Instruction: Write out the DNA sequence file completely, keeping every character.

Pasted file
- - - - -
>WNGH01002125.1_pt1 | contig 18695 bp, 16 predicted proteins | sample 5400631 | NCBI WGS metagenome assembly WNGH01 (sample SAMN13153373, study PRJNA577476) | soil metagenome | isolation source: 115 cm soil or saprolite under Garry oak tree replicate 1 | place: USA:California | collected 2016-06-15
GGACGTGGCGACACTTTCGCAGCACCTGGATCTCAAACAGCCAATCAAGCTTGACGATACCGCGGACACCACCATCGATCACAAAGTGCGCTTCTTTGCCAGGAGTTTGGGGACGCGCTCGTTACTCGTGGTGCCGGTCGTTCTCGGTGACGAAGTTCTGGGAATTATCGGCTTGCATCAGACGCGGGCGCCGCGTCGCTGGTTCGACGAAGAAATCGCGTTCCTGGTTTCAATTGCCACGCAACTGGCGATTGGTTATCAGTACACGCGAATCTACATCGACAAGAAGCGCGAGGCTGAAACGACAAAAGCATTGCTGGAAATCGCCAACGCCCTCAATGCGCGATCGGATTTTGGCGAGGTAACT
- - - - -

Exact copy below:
>WNGH01002125.1_pt1 | contig 18695 bp, 16 predicted proteins | sample 5400631 | NCBI WGS metagenome assembly WNGH01 (sample SAMN13153373, study PRJNA577476) | soil metagenome | isolation source: 115 cm soil or saprolite under Garry oak tree replicate 1 | place: USA:California | collected 2016-06-15
GGACGTGGCGACACTTTCGCAGCACCTGGATCTCAAACAGCCAATCAAGCTTGACGATACCGCGGACACCACCATCGATCACAAAGTGCGCTTCTTTGCCAGGAGTTTGGGGACGCGCTCGTTACTCGTGGTGCCGGTCGTTCTCGGTGACGAAGTTCTGGGAATTATCGGCTTGCATCAGACGCGGGCGCCGCGTCGCTGGTTCGACGAAGAAATCGCGTTCCTGGTTTCAATTGCCACGCAACTGGCGATTGGTTATCAGTACACGCGAATCTACATCGACAAGAAGCGCGAGGCTGAAACGACAAAAGCATTGCTGGAAATCGCCAACGCCCTCAATGCGCGATCGGATTTTGGCGAGGTAACT